Prempro Lawsuit

Hormone Replacement Therapy Alternatives
Hot flashes, vaginal dryness, and mood swings are often experienced in menopausal women that were combated with hormone replacement therapy. Now women are wondering how to treat their menopausal symptoms without taking the risk of developing breast cancer heart disease, stroke, or blood clots.

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Hormone Replacement Therapy & Prempro Lawsuit

"Ten years ago, it was almost malpractice not to endorse estrogen. Now the bubble has burst."
-Dr. Issac Schiff, Massachusetts General Hospital

Wyeth, maker of the number one selling hormone replacement therapy Prempro, has experienced a 24% stock tumble after news that the large hormone replacement therapy study was halted because of the risk of heart disease, breast cancer, strokes, and blood clots found in healthy women on the estrogen and progestin combination. Their stock decline may indicate only the beginning of their troubles as women are scrambling to seek compensation for the injuries they are claiming to have suffered in filing homrone replacement therapy and Prempro lawsuits.

About six million American women use Prempro. Prempro is similar to other drug manufacturer's hormone replacement therapy drugs that have been used for fifty years. It was originally thought that Prempro and other hormone replacement therapy options protect against heart disease and osteoporosis and to help treat symptoms of menopause. The large federal study found that instead Prempro hormone replacement therapy increases the incidence of breast cancer by 26%, heart attacks by 29%, strokes by 41%, and double the amount of blood clots in the legs and veins.

Currently, Wyeth has been preparing for Prempro lawsuits by contacting six major law firms that focus on defending companies to make sure they can handle the high number of hormone replacement therapy and Prempro lawsuits that are expected. According to Wyeth's executive vice president and general counsel "we've been on the phone ourselves." While Wyeth vice president for global medical affairs thinks that the risk of breast cancer found in the federal study was actually lower than the risk found in other studies and already stated in the drug's label, when considering the high number of women taking the hormone replacement therapy drugs the numbers add up very quickly.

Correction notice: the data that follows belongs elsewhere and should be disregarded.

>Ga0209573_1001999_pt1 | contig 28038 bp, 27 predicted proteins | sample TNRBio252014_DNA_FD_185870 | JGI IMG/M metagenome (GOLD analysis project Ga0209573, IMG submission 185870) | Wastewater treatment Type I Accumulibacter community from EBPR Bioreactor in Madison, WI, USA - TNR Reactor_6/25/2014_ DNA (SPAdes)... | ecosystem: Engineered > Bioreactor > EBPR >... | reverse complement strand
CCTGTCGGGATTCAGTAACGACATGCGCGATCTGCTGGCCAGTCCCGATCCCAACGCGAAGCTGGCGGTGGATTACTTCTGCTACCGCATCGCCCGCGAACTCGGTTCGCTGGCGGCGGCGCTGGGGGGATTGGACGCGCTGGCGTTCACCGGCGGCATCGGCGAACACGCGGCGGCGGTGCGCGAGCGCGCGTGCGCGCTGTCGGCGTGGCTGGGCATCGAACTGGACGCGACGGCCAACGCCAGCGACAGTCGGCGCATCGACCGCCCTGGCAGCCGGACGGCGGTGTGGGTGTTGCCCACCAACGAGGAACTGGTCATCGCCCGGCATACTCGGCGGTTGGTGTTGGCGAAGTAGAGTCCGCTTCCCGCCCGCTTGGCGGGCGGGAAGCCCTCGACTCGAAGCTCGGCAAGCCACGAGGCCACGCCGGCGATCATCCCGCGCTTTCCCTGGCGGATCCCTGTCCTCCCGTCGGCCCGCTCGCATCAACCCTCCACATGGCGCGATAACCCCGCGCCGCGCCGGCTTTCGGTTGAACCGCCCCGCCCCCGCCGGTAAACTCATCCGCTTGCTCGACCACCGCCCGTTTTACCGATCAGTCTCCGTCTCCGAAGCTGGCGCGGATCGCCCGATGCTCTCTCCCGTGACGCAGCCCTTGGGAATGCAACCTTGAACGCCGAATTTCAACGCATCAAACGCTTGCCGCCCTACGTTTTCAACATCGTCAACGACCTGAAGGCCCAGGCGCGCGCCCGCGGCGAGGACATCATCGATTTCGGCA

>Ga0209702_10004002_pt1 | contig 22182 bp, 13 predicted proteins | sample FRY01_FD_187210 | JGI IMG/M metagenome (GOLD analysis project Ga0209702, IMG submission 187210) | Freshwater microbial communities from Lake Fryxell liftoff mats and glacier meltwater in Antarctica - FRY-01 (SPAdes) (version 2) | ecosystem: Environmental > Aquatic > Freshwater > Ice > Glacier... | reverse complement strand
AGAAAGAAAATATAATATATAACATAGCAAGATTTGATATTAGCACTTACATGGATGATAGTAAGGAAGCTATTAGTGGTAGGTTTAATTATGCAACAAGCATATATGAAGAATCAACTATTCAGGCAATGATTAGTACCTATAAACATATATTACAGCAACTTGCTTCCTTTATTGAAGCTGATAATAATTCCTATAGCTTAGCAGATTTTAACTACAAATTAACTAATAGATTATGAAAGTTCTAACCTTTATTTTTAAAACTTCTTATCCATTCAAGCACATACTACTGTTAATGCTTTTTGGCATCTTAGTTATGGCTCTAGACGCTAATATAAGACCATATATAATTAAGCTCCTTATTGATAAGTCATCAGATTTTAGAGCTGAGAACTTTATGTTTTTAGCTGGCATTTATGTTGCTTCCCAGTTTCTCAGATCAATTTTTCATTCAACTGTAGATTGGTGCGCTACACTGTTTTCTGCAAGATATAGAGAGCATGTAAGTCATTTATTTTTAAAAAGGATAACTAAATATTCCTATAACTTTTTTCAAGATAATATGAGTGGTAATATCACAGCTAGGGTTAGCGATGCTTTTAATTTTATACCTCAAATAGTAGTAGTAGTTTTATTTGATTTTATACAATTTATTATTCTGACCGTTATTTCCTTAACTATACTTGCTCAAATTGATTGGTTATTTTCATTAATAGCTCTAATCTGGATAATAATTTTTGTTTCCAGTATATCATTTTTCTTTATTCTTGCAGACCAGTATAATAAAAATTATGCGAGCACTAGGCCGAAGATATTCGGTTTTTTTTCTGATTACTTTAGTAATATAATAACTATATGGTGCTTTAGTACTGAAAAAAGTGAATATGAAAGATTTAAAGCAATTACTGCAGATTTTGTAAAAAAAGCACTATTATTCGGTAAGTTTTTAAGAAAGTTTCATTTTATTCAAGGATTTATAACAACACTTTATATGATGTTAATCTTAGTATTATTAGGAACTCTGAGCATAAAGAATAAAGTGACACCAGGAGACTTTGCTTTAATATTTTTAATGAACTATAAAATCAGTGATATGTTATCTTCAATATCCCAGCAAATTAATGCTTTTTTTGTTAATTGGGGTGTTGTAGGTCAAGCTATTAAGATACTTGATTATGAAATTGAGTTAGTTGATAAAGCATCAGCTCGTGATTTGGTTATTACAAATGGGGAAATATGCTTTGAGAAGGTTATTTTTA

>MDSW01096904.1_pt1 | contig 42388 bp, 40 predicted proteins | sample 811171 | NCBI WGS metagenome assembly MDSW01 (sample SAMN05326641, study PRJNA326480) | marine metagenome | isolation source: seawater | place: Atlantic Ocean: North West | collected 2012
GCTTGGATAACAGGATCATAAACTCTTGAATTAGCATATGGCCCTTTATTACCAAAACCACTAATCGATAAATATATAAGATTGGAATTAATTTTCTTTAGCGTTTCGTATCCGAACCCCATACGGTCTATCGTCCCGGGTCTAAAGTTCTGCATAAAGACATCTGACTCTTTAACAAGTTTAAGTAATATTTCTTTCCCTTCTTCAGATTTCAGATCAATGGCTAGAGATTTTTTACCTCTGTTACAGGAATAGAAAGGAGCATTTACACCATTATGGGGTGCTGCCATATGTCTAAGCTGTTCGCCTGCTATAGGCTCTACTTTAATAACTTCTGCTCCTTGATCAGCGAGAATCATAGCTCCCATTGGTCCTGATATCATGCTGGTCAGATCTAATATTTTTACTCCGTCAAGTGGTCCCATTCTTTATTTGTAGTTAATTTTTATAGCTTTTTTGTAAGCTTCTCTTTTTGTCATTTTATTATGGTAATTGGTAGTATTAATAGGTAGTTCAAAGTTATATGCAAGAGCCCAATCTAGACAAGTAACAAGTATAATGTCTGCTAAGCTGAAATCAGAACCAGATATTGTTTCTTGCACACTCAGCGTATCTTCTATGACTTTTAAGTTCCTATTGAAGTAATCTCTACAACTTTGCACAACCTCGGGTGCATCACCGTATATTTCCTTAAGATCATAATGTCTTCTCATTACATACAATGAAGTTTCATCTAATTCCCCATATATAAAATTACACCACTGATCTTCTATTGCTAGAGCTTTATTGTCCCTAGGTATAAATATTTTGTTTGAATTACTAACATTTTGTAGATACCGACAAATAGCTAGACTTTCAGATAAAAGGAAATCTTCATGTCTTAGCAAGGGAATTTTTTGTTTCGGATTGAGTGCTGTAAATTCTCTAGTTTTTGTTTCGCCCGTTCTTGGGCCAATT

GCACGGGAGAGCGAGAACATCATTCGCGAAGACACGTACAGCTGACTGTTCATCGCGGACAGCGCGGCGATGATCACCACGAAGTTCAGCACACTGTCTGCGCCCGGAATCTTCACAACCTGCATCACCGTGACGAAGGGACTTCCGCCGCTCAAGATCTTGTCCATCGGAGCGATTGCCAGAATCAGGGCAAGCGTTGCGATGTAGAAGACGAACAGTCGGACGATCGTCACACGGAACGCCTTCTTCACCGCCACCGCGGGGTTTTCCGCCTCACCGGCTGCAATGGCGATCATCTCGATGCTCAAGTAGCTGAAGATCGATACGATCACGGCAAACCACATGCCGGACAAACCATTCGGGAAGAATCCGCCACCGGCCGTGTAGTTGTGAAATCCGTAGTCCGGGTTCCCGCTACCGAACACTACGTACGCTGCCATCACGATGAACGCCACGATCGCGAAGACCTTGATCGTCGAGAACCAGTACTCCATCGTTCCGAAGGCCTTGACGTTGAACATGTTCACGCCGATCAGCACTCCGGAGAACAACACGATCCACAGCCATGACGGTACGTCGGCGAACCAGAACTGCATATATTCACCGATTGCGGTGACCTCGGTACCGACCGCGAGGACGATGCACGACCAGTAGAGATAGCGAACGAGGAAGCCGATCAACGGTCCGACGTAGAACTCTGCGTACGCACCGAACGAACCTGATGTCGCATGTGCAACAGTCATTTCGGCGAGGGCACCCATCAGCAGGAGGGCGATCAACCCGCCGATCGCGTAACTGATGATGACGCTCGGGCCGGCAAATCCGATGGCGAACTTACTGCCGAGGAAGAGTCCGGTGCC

The medical world is still in shock at the news that the six million American women taking hormone replacement therapy drugs are at such a significant risk for adverse effects. Medical authorities had been telling doctors to encourage every woman who had not had a hysterectomy to start taking the drugs when reaching menopause and to continue taking the hormone replacement therapy for years and even for life. This was the first and only large study comparing the effects of hormone replacement therapy with placebos in healthy women that was scheduled to last until 2005 before the researchers halted the study. They were surprised to find what everyone had previously believed about the estrogen/progestin combination was completely unfounded. This evidence was actual scientific evidence that immediately seemed to close the long, ongoing debate on the benefits verses the risks of hormone replacement therapy.

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Hormone replacement therapy is one of the most common prescriptions available, and despite the drug's availability for decades now, Dr. Utian of the Menopause Society is not surprised that a debate continues, "There are an awful lot of interests at stake here beyond women's health. There are investigators with research grants, N.I.H. grants and grants from the pharmaceutical industry. There are academics with careers to build. It's not just a matter of what the data says. Truth is opinion."

In 1990, Wyeth had gone before the FDA requesting the label to their hormone replacement drugs be changed to include it to say their product protects against heart disease. Hormone replacement therapy skeptic, Cynthia Pearson, found not only did their claims appear to be too good to be true, but also "each time there was anything negative about the drug, a new claim arose to keep it alive." In every instance, Pearson continued to be unconvinced wondering how a drug was ever approved for women lacking a randomized clinical trial. It was not until 1991, after lobbying women's groups and criticism by congresswomen about the lack of attention paid to women's health that money was found, leading to the recently halted study.

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